The question, rather, is why he is taking on this new job at all. It is, as far as one can see, to pronounce on whether Mr Blunkett acted improperly before Mrs Quinn's then nanny (who has now left her employment) was given permission to stay in this country. I write "as far as one can see" because Sir Alan's precise remit has not so far been published; or, if it has, the papers have not seen fit to publish it. There is no very compelling reason for him to agree to become involved in clearing up this particular dog's basket at all, apart from his friendship with Mr John Gieve, a senior civil servant at the Home Office, who has already intervened in the case, having interviewed Mrs Quinn on at least one occasion. Why should Sir Alan give up his time to help get Mr Gieve out of a hole, not to mention Mr Blunkett and Mr Tony Blair as well?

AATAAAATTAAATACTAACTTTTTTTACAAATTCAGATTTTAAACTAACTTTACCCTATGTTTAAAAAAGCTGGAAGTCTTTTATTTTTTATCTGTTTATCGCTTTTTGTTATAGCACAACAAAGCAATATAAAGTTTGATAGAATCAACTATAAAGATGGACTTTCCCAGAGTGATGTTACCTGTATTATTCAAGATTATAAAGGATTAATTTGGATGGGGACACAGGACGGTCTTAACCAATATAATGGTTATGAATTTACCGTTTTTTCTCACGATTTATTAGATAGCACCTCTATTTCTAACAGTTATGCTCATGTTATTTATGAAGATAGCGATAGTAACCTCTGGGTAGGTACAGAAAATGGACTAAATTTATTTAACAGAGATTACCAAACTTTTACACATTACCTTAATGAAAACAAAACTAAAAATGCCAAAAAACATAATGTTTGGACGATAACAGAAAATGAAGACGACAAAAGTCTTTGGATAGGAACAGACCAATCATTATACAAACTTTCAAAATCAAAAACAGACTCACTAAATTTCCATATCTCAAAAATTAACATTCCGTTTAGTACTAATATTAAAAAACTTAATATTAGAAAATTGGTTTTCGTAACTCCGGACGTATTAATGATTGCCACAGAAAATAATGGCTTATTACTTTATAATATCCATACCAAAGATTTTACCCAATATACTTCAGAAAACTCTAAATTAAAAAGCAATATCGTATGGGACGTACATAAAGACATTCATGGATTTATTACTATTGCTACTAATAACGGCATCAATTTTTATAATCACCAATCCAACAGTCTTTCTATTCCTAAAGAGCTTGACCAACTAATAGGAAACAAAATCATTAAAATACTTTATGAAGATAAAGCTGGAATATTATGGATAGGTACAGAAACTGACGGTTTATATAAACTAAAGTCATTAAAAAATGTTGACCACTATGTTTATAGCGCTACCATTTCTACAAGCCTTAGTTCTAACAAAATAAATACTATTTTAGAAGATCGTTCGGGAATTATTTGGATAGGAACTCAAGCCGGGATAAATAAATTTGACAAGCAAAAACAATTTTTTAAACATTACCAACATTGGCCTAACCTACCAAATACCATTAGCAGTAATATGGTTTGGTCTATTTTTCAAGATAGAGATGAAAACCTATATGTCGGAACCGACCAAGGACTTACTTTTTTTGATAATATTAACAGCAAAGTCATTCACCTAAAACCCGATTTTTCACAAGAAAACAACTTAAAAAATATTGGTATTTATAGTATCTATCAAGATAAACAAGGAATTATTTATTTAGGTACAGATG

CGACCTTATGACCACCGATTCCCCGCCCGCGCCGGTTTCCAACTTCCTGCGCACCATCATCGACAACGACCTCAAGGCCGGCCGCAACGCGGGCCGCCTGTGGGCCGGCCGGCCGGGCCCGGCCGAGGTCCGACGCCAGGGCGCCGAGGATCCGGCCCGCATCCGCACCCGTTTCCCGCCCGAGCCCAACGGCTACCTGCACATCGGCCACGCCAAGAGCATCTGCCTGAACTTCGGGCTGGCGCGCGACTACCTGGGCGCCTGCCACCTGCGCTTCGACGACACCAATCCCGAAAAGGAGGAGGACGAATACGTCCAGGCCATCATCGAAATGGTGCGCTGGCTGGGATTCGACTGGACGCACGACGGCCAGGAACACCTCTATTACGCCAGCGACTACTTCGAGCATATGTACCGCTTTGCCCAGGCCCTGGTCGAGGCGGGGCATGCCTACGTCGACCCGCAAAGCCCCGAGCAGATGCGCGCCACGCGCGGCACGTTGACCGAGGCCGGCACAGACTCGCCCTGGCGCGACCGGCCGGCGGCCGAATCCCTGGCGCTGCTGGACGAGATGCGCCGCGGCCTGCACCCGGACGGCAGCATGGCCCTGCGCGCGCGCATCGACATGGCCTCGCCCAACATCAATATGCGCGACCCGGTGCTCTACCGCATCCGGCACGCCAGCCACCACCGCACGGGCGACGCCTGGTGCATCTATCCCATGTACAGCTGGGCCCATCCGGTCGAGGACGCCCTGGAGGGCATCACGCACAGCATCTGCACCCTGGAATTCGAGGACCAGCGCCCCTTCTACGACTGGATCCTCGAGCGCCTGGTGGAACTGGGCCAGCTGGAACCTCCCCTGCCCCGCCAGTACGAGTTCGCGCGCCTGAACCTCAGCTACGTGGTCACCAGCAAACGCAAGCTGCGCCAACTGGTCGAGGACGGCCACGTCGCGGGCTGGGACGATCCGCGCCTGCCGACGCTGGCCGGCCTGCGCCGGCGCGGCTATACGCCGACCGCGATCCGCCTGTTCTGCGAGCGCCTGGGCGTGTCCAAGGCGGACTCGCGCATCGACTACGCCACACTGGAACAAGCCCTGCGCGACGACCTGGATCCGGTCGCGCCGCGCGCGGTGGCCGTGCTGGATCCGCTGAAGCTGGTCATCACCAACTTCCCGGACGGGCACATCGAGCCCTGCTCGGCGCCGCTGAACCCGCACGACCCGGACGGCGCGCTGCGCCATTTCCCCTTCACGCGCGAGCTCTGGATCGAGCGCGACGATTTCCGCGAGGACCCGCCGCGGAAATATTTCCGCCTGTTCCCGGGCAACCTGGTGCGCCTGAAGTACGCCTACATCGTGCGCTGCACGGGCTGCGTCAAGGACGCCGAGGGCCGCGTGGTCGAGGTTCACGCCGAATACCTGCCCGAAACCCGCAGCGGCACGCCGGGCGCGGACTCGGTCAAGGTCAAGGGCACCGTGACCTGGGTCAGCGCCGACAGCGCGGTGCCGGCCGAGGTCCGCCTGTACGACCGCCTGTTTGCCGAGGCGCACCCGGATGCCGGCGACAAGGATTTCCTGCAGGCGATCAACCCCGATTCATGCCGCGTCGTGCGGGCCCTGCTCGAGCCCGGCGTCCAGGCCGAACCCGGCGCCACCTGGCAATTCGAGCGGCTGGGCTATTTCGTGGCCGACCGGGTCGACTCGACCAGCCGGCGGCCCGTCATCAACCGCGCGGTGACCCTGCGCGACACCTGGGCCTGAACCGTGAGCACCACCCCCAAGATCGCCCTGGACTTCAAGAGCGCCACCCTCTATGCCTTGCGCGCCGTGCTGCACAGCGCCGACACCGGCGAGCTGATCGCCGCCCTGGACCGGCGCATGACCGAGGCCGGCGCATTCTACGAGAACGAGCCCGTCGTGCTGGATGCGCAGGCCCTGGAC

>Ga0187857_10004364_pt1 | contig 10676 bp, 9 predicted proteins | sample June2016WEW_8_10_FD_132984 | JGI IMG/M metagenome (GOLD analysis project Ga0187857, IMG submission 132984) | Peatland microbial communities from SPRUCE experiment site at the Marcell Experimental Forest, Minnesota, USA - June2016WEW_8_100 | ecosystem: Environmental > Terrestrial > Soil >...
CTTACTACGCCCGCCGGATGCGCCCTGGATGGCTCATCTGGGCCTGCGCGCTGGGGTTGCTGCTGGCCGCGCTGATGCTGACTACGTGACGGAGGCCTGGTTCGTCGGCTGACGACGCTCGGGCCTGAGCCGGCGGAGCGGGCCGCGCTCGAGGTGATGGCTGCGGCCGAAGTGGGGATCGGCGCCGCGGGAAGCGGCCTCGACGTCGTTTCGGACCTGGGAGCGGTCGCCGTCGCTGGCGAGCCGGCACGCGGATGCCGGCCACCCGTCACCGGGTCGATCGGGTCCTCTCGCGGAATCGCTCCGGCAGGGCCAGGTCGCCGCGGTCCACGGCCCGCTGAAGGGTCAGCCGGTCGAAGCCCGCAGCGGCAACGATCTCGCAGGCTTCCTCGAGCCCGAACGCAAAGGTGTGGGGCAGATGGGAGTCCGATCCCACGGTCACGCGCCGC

For one thing, he is not an expert in the area involved, that of immigration and residence. He is a distinguished economist, a very different matter. I have always been sceptical of the automatic response: send for a judge. There are people who are not judges but nevertheless possess the specialist knowledge which most judges lack and which Sir Alan lacks also.

And, for another thing, it is by no means self-evident that the sole or even the most important question in this affair is whether Mr Blunkett intervened improperly or at all over Mrs Quinn's nanny. Time and again I have had occasion to point out that those sex-and-politics cases which enliven our polity every few years or so immediately turn into a game of Hunt-the-Issue. It is never sex but always something else, as it is supposed to be here. The political classes and the papers have, with a few dissentients, decided that the issue here is the nanny: from Lord Lucan onwards, a perilous presence in our national life.